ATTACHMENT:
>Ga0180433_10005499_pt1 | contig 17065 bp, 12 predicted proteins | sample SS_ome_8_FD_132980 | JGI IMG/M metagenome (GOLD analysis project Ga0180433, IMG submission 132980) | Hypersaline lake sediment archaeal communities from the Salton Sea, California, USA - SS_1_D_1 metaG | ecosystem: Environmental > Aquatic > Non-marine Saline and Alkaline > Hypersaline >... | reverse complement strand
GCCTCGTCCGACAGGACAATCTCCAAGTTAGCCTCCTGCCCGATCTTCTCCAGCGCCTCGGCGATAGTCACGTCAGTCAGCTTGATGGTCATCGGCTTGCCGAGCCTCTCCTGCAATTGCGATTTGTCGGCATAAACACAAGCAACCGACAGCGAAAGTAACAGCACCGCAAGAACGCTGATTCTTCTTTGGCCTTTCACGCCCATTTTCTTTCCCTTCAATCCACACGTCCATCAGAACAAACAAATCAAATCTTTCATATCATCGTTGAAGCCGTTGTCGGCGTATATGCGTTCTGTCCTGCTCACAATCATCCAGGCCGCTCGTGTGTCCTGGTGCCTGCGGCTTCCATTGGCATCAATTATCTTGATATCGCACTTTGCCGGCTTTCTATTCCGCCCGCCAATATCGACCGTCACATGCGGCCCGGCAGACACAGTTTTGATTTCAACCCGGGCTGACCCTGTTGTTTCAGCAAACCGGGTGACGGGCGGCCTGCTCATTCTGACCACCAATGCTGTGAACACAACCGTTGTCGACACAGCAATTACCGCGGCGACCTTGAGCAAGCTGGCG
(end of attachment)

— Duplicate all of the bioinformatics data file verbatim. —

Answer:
>Ga0180433_10005499_pt1 | contig 17065 bp, 12 predicted proteins | sample SS_ome_8_FD_132980 | JGI IMG/M metagenome (GOLD analysis project Ga0180433, IMG submission 132980) | Hypersaline lake sediment archaeal communities from the Salton Sea, California, USA - SS_1_D_1 metaG | ecosystem: Environmental > Aquatic > Non-marine Saline and Alkaline > Hypersaline >... | reverse complement strand
GCCTCGTCCGACAGGACAATCTCCAAGTTAGCCTCCTGCCCGATCTTCTCCAGCGCCTCGGCGATAGTCACGTCAGTCAGCTTGATGGTCATCGGCTTGCCGAGCCTCTCCTGCAATTGCGATTTGTCGGCATAAACACAAGCAACCGACAGCGAAAGTAACAGCACCGCAAGAACGCTGATTCTTCTTTGGCCTTTCACGCCCATTTTCTTTCCCTTCAATCCACACGTCCATCAGAACAAACAAATCAAATCTTTCATATCATCGTTGAAGCCGTTGTCGGCGTATATGCGTTCTGTCCTGCTCACAATCATCCAGGCCGCTCGTGTGTCCTGGTGCCTGCGGCTTCCATTGGCATCAATTATCTTGATATCGCACTTTGCCGGCTTTCTATTCCGCCCGCCAATATCGACCGTCACATGCGGCCCGGCAGACACAGTTTTGATTTCAACCCGGGCTGACCCTGTTGTTTCAGCAAACCGGGTGACGGGCGGCCTGCTCATTCTGACCACCAATGCTGTGAACACAACCGTTGTCGACACAGCAATTACCGCGGCGACCTTGAGCAAGCTGGCG